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Old 04-16-2008
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Well, Maybe.
If the rigger is a GOOD one, he can probably do a better job than a good surveyor on the ground with everything where he can see it, but maybe not if he's not a great rigger.
If it's rod rigging I don't think it can be very old, can't remember when it started being seen alot but it wasn't 20 years ago. Was it ? anyone ?
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  #16  
Old 04-16-2008
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Rod rigging has been around quite a while.... about 25 years or so. My friend's C&C 38 is rod rigged and is from the mid eighties IIRC.

Good idea to go with a separate engine survey given your plans. I'd recommend getting a rigging survey as well. For the trip from NE to NC, I'd carry at least one piece of 316 rigging wire with mechanical swageless ends that is as long as the longest piece on the boat... just in case of an emergency.

I'd get any "reports" about the condition of the boat in writing. If they missed something, the written report will be the difference between it being he said and having proof of what he said.

Good luck and fair winds.
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  #17  
Old 04-30-2008
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My Boat Buying Experience (cont.)

The boat went thru the general and the rigging survey this week and so far there are no major issues. There is only the sea trial and the engine survey to complete. So I will reveal the boat I am purchasing as the Holby Clearwater 35. You can find the boat still on Yachtworld if you search under sailboats for the manufacturer Holby, there are only 3 boats listed. These pictures are from YW but I assure you they match the pictures I took while on the boat.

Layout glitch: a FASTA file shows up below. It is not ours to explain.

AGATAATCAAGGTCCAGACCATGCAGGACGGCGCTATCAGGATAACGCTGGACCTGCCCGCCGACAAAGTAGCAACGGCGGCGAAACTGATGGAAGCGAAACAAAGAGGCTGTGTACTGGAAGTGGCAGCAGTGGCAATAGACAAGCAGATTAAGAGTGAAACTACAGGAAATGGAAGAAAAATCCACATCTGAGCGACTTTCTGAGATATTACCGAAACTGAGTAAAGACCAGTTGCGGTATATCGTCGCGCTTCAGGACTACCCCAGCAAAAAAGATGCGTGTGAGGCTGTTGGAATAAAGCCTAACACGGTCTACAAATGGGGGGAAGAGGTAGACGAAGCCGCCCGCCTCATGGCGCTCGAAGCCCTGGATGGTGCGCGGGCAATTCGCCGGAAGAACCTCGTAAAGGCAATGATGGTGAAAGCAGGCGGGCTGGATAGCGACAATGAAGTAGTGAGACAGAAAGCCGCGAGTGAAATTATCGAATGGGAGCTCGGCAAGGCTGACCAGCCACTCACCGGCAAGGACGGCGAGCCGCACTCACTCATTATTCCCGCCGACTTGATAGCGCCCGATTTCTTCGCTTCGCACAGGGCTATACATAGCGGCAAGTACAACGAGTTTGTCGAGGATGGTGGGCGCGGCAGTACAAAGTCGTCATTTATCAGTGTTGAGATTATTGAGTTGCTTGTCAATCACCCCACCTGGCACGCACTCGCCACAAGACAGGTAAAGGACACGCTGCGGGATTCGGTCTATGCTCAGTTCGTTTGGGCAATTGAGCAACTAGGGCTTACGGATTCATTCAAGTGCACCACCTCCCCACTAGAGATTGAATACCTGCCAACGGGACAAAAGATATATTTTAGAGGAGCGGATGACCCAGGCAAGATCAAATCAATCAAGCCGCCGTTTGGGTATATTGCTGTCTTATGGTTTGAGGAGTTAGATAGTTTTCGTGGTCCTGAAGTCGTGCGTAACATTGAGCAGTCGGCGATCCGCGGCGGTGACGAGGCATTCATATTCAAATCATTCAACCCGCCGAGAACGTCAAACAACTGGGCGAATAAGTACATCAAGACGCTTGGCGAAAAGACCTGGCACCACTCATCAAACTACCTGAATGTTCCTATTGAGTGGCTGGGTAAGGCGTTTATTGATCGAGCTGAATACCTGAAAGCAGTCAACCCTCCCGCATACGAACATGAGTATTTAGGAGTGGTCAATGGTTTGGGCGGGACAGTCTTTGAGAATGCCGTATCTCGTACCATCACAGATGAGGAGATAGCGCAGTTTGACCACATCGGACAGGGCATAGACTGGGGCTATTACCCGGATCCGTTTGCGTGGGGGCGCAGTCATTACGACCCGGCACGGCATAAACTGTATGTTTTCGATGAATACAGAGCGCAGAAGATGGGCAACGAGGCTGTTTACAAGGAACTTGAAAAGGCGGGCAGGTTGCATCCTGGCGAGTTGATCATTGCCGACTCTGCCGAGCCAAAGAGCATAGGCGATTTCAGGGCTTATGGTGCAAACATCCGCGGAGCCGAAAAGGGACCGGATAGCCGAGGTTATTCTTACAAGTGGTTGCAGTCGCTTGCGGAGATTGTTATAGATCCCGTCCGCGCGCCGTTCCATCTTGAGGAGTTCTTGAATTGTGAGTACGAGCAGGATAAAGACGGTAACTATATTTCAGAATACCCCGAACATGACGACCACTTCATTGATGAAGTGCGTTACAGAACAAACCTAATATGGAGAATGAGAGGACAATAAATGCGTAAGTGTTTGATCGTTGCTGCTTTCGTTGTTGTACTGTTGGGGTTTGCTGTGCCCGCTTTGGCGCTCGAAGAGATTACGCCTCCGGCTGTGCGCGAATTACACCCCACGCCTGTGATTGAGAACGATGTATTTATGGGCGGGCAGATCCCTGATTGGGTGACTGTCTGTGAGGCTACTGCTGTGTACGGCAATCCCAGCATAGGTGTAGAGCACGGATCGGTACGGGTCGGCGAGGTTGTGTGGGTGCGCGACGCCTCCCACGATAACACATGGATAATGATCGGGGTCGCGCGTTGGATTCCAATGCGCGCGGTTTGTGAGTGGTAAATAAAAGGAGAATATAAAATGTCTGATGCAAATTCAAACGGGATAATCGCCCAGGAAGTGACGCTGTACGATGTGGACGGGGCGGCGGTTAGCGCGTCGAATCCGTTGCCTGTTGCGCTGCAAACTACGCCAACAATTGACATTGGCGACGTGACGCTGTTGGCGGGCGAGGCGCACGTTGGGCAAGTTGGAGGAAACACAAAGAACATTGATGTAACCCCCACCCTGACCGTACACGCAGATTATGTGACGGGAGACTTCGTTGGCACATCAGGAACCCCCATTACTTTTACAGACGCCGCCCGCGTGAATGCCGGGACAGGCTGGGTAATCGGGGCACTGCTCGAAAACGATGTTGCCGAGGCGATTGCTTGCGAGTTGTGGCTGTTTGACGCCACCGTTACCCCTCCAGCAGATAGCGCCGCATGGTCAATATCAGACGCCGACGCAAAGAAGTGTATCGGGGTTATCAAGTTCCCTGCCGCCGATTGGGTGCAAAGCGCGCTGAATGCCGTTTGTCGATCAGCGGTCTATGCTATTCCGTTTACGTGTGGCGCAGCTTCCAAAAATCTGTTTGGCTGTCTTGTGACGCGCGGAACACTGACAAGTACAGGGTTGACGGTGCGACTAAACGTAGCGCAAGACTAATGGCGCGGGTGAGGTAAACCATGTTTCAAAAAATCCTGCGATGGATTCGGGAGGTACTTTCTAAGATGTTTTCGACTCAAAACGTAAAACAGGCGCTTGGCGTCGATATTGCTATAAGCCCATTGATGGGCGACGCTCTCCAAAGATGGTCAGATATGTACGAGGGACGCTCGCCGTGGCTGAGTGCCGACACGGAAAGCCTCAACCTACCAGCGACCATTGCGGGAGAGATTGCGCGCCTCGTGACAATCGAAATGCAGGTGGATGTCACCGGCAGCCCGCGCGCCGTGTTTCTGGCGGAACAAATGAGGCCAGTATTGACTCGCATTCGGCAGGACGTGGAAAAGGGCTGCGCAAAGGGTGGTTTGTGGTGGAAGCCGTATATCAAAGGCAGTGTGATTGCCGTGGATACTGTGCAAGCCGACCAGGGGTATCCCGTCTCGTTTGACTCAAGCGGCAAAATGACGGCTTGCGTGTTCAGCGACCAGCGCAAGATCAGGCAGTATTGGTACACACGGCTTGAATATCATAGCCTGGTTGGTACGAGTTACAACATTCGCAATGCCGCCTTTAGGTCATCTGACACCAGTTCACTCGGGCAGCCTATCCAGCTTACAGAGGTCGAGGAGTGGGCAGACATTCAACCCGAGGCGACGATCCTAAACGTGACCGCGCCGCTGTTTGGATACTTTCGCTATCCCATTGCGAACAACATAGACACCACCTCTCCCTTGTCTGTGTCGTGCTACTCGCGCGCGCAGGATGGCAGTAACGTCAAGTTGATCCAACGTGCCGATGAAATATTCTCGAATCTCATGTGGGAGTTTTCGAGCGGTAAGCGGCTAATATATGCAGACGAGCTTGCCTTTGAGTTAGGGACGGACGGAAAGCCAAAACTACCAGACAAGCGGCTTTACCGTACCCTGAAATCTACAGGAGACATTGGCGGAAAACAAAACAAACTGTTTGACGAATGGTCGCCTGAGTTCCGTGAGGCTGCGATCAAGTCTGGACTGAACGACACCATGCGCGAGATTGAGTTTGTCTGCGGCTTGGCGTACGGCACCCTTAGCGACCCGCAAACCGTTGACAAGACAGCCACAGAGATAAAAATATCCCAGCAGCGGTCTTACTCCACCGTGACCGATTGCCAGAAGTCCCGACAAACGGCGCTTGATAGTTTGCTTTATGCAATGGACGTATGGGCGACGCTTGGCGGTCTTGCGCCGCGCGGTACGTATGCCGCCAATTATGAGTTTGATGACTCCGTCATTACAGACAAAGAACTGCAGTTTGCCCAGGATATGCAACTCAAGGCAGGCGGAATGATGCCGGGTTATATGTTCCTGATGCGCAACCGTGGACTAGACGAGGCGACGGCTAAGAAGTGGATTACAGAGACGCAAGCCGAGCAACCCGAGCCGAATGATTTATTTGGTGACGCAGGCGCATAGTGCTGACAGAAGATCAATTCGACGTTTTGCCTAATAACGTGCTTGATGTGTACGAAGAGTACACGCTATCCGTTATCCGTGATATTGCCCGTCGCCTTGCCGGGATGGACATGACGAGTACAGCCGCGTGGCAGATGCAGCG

The only difference is the boat is on the hard, in a shed, so I could not show the full boat in one of my shots. With these surveys done, the boat should go in the water the end of this week.

The general survey went very well and took about 3 and a half hours. About the first hour was spent with the surveyor alternating between striking a nylon hammer and reading his moisture meter all around the hull and then on the deck. He covered the entire surface(s) at varying spacings, concentrating in some areas. He was listening and looking for differences, mostly. At one point he stopped and indicated that this area of the hull was showing elevated moisture, but I was able to identify that as the location of the water tanks. As the boat was up on jack stands and we had to climb a ladder to get into it, he had not been on the boat and did not know their location.

As I mentioned in one of my initial posts (about a year and half ago) when I was just starting to look for a boat, I need a boat with a shallow draft for the creek we are on in NC. This boat qualifies as it has a true swing keel that raises almost entirely into the cabin. With the keel up the boat only draw 1' 10"! (Note: the rudder also kicks up). I did not need this shallow of a draft, but this boat is in such good condition that it was very hard to pass it up.